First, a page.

Social media is part of many teens’ daily routines. It is important to understand both the positive and negative uses and effects of social media. Being aware of this can help parents guide their teens to use these platforms in a healthy and safe manner. Consider the following information to teach your teen to regulate their social media usage.
- Positive Effects of Social Media Use on Health
- Negative Effortsof Social Media Use on Health
- Open the Channel of Communication
- Discuss Posting
- Review Privacy Guidelines
- Create a Social Media Use Schedule
Positive Effects of Social Media Use on Health
Consider the following positive aspects of social media use:
- Users can keep in touch with friends and relatives. Interaction with loved ones can provide teens with mental breaks from their daily routine, help them relax and boost their mood.
- Users can choose from a variety of different types of content (such as photos, videos, written posts, etc.) to express themselves and be creative. This can help produce positive emotions and reduce negative ones.
- Community events and volunteer opportunities for teens are often promoted via social media. Studies show that participating in volunteer work can alleviate stress and give one a sense of purpose, both important factors in psychological well-being.
Negative Effects of Social Media Use on Health
- Harassment, bullying and harmful peer pressure can potentially occur online, which can have a negative impact on a teen’s self-esteem and mental well-being.
- Many social media users often post photos of themselves in which they only look their best in order to portray themselves in a positive light. Constant exposure to these types of posts may, over time, cause some teens to feel insecure about their own appearance. In extreme cases, this could result in physical and mental health issues (such as experimenting with risky diets, feelings of depression, etc.)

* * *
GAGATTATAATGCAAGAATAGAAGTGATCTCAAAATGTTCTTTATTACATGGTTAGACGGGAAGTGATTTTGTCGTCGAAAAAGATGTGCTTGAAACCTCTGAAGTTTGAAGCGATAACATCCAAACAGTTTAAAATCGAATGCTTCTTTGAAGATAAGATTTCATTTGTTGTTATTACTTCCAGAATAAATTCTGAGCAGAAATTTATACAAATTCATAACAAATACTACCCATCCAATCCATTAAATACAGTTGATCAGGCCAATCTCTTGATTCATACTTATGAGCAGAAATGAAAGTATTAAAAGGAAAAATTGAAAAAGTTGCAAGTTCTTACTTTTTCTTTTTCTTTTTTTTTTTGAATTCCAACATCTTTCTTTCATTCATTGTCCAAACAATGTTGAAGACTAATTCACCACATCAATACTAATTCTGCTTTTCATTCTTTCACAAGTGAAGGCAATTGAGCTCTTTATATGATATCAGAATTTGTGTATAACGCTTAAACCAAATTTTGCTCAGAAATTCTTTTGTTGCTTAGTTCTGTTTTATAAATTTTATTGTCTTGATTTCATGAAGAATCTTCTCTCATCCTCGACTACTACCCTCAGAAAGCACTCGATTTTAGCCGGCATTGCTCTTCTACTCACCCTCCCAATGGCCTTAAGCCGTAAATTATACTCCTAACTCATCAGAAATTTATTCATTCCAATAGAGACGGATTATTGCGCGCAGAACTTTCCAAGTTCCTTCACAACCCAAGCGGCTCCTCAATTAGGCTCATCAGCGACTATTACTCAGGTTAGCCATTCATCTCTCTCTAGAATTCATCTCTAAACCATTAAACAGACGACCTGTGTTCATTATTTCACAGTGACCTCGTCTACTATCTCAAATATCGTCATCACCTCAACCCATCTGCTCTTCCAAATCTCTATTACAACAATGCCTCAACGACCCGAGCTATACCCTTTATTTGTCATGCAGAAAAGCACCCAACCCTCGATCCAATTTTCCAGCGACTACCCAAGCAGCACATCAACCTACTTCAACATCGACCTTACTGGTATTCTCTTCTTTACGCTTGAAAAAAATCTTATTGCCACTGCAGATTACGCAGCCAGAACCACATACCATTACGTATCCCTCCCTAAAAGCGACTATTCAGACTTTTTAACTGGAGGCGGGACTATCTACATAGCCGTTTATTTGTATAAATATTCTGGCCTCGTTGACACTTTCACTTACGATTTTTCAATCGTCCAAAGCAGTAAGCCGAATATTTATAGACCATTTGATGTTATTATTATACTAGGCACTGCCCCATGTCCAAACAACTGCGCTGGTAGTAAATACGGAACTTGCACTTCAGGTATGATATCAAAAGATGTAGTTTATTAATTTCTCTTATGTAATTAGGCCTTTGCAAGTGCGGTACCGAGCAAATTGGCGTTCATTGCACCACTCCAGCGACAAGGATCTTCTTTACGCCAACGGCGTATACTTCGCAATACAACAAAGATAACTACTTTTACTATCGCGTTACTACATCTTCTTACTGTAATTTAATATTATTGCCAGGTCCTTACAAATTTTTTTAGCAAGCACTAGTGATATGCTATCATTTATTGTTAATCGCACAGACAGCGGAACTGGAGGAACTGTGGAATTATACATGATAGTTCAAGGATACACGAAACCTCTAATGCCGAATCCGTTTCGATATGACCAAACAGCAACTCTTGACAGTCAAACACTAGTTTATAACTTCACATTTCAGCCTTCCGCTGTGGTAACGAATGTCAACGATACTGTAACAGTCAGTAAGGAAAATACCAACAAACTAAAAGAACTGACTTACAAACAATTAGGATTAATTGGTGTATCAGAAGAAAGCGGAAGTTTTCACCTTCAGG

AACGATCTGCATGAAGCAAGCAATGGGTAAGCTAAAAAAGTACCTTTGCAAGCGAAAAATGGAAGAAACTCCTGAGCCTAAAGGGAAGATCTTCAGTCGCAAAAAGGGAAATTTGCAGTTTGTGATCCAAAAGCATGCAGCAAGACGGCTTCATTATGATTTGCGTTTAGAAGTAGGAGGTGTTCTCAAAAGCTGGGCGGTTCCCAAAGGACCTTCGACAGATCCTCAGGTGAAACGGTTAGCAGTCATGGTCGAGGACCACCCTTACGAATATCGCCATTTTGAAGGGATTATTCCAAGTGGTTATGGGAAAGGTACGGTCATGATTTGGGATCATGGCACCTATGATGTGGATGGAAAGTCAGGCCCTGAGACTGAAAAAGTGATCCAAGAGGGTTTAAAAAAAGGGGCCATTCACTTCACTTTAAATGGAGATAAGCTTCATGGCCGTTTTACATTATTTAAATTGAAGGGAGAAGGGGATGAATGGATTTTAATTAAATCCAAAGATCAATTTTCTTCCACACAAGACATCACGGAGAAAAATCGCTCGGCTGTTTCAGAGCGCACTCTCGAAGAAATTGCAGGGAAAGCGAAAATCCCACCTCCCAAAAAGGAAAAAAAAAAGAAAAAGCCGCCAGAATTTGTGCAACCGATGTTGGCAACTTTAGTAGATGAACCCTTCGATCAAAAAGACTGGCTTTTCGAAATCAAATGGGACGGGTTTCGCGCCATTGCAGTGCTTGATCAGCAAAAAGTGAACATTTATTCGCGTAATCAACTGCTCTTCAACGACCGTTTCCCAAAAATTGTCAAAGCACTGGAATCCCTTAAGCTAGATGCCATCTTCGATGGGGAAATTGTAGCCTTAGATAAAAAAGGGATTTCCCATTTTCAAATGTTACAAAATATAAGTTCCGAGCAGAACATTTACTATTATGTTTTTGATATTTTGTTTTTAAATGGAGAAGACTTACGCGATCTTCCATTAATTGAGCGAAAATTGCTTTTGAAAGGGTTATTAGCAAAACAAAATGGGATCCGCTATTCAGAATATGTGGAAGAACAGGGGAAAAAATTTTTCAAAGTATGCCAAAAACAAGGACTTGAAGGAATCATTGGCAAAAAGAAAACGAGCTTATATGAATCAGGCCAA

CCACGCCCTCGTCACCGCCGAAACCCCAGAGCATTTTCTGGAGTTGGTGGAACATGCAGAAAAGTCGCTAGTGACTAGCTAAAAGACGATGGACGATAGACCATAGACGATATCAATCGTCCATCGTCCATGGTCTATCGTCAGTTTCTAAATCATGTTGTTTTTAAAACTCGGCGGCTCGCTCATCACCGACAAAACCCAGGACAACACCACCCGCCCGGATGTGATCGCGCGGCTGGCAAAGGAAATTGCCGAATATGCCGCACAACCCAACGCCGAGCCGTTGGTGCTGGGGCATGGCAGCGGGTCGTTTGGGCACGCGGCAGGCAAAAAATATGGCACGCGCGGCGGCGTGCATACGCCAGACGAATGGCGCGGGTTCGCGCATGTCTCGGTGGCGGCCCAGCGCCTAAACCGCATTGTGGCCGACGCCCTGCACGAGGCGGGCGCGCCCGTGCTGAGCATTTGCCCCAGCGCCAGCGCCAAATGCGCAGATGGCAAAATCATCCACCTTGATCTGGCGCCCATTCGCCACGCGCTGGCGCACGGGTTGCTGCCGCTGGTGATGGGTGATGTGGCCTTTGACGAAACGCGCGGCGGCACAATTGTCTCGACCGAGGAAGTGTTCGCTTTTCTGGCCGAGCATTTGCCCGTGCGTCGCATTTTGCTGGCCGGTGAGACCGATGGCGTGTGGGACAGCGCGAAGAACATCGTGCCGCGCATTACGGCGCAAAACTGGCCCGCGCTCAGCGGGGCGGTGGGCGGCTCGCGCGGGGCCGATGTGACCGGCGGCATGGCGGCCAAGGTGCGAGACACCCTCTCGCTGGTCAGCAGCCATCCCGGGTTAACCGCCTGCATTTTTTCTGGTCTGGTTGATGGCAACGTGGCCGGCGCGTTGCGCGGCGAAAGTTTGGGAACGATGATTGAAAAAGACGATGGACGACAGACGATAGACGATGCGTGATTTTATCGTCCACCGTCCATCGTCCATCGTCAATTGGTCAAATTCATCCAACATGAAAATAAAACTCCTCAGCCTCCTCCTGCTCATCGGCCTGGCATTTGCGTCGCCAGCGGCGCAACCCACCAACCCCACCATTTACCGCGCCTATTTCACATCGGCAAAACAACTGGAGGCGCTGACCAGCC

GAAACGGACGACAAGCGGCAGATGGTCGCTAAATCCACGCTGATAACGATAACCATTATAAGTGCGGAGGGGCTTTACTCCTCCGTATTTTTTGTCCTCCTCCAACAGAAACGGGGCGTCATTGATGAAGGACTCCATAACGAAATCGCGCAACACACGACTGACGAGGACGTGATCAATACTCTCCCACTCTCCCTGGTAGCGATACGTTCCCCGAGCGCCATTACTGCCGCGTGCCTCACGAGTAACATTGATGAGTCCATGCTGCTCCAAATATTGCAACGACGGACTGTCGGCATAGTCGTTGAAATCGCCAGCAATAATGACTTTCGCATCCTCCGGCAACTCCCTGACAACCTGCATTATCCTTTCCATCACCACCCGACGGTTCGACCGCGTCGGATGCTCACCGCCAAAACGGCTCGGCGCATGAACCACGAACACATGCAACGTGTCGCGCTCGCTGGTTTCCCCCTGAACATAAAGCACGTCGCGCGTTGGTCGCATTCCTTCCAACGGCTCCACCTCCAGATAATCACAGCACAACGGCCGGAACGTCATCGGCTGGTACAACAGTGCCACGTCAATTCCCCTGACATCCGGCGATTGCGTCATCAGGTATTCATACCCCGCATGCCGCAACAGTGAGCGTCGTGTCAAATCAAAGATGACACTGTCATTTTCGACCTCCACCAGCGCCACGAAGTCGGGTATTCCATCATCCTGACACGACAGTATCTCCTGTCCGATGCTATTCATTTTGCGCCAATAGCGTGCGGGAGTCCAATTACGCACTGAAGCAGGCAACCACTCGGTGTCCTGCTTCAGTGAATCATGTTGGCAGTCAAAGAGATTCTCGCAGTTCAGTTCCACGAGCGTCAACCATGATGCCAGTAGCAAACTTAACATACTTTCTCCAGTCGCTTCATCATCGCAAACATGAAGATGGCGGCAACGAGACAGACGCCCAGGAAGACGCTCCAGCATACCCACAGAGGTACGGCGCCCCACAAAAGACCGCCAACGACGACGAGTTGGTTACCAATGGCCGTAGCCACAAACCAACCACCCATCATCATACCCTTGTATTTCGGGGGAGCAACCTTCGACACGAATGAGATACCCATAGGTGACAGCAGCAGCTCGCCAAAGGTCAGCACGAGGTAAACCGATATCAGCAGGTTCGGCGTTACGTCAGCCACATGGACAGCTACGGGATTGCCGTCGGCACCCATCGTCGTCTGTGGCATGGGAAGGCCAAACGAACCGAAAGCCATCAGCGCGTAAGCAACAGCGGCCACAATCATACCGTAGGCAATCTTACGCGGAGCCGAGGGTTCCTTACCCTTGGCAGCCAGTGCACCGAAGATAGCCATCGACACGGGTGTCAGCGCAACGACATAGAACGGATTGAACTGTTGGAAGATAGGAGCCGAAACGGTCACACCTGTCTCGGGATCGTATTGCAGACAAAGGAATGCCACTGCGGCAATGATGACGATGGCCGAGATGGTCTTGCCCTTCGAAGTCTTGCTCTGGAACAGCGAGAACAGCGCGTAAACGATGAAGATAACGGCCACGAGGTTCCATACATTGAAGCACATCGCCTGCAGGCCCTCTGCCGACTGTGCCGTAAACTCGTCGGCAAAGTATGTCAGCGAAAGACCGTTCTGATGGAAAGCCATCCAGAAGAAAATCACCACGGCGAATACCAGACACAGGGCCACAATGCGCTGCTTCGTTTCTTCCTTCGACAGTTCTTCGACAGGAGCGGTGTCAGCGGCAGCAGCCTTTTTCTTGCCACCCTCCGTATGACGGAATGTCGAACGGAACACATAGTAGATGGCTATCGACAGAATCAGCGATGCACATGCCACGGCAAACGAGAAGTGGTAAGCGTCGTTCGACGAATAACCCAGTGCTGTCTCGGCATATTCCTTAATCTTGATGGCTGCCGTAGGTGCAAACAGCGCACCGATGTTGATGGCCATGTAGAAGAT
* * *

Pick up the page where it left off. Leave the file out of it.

- Most social media users post content in which they portray their lives as very exciting. This may include posts about one’s social life, vacations, hobbies and more. Constant exposure to this content can affect users’ mental well-being. It may cause someone to feel insecure or stressed if they feel unable to “keep up.”
Open the Channel of Communication
Be aware of what social media platforms your teen uses, how they use it and the types of users they interact with. Sit down with your teen and ease into a mutual discussion about this information first, rather than immediately demanding to see their online profiles and activity. Avoid expressing judgment or anger, as this may cause them to withdraw from the discussion and discourage them from sharing important information with you in the future.
Remind your teen that many social media users only showcase their best selves or may portray themselves unrealistically. Let them know that they cannot believe all the content they see on social media and that this content does not set standards for them to live up to. Encourage them to be creative and honest in their posts, as long as they are appropriate and are not risking their privacy.
Review Privacy Guidelines
To avoid cyberbullying and online harassment, it is important that your teen has appropriate privacy settings on their social media. Discuss how having a public profile and having followers/friends they do not know can potentially lead to hurtful, inappropriate or dangerous communication. Then, review your teen’s privacy settings with them and suggest how they may be adjusted to provide greater protection.
Create a Social Media Use Schedule
Encourage your teen to keep a written log of their social media usage for a week. Then, work together to review their current usage patterns and develop a social media usage schedule for weekdays and weekends.
Since teens should not use social media in school, a few minutes before and after school may be acceptable. In the evening, teens need to focus on school work, extracurricular activities and relaxation, so social media use should be limited during this time. Identify and suggest a few additional times in the remainder of the day for them to check social media, based on their personal schedule. You and your teen may decide that usage can be higher on weekends.
In general, avoid letting teens go online the hour before they go to sleep, as exposure to screen light before sleeping can potentially lead to long-term sleep problems.
- Child Mind Institute: childmind.org/article/how-using-social-media-affects-teenagers/
- National Sleep Foundation – Sleep and Social Media: sleepfoundation.org/sleep-news/sleep-and-social-media